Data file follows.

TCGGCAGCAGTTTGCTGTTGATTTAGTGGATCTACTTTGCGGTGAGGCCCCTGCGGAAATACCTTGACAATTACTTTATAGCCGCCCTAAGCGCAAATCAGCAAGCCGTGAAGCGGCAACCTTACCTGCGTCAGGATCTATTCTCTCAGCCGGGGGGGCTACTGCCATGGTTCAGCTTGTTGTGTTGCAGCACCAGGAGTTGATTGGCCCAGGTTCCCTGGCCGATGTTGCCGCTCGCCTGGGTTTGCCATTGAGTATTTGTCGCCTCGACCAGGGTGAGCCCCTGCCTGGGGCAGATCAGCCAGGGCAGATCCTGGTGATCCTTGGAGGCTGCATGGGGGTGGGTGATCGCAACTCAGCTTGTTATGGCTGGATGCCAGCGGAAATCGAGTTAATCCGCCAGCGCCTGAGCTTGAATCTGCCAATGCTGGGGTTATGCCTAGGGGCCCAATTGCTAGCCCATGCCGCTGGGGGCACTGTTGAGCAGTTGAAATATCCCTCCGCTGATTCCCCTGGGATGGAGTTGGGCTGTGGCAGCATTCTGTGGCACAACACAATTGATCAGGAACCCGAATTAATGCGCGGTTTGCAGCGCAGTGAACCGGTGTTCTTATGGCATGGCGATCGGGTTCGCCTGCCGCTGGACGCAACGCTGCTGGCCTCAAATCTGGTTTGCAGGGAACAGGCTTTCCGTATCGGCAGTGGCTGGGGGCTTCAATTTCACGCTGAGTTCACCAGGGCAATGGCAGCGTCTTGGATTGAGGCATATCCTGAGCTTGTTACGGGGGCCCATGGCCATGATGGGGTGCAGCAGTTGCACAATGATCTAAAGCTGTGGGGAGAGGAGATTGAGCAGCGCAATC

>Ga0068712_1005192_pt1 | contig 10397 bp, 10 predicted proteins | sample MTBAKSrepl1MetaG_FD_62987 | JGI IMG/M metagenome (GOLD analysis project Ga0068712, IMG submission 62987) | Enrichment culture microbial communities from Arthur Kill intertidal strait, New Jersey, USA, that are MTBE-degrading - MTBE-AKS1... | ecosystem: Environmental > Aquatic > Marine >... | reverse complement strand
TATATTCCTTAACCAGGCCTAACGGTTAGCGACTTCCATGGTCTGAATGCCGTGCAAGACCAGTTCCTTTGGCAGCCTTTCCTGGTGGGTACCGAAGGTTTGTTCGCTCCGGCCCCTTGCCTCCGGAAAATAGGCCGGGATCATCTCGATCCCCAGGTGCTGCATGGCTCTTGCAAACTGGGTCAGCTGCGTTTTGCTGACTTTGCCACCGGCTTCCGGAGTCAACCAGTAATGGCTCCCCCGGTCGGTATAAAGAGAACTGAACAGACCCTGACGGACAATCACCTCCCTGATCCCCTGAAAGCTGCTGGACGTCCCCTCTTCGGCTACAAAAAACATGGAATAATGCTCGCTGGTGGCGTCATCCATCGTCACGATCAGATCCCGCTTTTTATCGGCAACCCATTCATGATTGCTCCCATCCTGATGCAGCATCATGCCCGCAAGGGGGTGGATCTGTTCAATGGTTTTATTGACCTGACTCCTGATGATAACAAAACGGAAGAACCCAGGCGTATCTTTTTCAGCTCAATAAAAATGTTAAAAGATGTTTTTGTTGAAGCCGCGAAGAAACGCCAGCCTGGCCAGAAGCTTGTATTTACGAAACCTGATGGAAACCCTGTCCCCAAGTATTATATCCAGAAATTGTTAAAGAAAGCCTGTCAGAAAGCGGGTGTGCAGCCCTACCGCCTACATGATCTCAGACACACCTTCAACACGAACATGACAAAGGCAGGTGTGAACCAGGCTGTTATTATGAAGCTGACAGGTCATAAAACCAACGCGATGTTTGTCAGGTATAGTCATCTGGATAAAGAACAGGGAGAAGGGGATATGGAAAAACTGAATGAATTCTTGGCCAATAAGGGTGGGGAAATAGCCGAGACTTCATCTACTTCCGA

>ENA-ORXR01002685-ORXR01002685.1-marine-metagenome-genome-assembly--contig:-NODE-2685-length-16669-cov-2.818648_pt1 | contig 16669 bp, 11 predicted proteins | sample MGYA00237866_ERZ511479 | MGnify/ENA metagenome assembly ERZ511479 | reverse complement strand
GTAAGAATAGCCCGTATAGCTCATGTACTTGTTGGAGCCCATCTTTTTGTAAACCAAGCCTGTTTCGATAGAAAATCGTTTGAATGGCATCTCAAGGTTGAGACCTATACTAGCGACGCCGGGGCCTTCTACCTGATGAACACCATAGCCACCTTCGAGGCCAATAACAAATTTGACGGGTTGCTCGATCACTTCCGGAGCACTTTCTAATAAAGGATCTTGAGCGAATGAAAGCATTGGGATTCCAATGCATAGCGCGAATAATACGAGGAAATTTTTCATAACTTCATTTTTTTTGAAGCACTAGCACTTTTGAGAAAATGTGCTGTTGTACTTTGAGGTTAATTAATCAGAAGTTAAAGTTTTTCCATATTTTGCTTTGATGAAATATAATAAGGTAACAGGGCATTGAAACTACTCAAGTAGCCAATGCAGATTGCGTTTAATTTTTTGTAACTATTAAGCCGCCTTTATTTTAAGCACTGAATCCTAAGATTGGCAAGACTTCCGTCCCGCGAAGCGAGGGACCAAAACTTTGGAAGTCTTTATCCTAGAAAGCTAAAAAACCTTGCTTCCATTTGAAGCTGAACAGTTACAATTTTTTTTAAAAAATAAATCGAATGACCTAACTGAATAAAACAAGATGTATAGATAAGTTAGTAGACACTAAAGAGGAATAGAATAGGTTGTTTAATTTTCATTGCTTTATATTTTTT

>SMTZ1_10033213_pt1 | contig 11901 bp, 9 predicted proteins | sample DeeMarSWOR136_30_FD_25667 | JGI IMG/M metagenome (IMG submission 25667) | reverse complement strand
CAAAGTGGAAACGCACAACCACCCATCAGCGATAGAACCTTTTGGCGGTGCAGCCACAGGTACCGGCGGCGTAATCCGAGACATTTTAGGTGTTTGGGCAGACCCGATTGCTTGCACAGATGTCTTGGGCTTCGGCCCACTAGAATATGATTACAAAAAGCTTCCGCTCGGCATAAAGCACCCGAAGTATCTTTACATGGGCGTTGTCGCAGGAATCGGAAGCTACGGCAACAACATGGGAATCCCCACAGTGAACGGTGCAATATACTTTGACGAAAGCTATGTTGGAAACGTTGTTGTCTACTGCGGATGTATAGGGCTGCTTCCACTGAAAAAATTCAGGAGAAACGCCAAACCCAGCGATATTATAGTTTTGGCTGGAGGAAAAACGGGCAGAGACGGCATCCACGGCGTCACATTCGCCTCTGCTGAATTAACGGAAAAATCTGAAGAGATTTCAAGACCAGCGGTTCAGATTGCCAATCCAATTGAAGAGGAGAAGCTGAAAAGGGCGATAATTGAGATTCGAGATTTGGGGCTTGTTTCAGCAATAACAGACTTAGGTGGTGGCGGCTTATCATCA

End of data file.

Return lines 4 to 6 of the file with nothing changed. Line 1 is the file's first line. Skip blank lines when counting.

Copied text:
>ENA-ORXR01002685-ORXR01002685.1-marine-metagenome-genome-assembly--contig:-NODE-2685-length-16669-cov-2.818648_pt1 | contig 16669 bp, 11 predicted proteins | sample MGYA00237866_ERZ511479 | MGnify/ENA metagenome assembly ERZ511479 | reverse complement strand
GTAAGAATAGCCCGTATAGCTCATGTACTTGTTGGAGCCCATCTTTTTGTAAACCAAGCCTGTTTCGATAGAAAATCGTTTGAATGGCATCTCAAGGTTGAGACCTATACTAGCGACGCCGGGGCCTTCTACCTGATGAACACCATAGCCACCTTCGAGGCCAATAACAAATTTGACGGGTTGCTCGATCACTTCCGGAGCACTTTCTAATAAAGGATCTTGAGCGAATGAAAGCATTGGGATTCCAATGCATAGCGCGAATAATACGAGGAAATTTTTCATAACTTCATTTTTTTTGAAGCACTAGCACTTTTGAGAAAATGTGCTGTTGTACTTTGAGGTTAATTAATCAGAAGTTAAAGTTTTTCCATATTTTGCTTTGATGAAATATAATAAGGTAACAGGGCATTGAAACTACTCAAGTAGCCAATGCAGATTGCGTTTAATTTTTTGTAACTATTAAGCCGCCTTTATTTTAAGCACTGAATCCTAAGATTGGCAAGACTTCCGTCCCGCGAAGCGAGGGACCAAAACTTTGGAAGTCTTTATCCTAGAAAGCTAAAAAACCTTGCTTCCATTTGAAGCTGAACAGTTACAATTTTTTTTAAAAAATAAATCGAATGACCTAACTGAATAAAACAAGATGTATAGATAAGTTAGTAGACACTAAAGAGGAATAGAATAGGTTGTTTAATTTTCATTGCTTTATATTTTTT

>SMTZ1_10033213_pt1 | contig 11901 bp, 9 predicted proteins | sample DeeMarSWOR136_30_FD_25667 | JGI IMG/M metagenome (IMG submission 25667) | reverse complement strand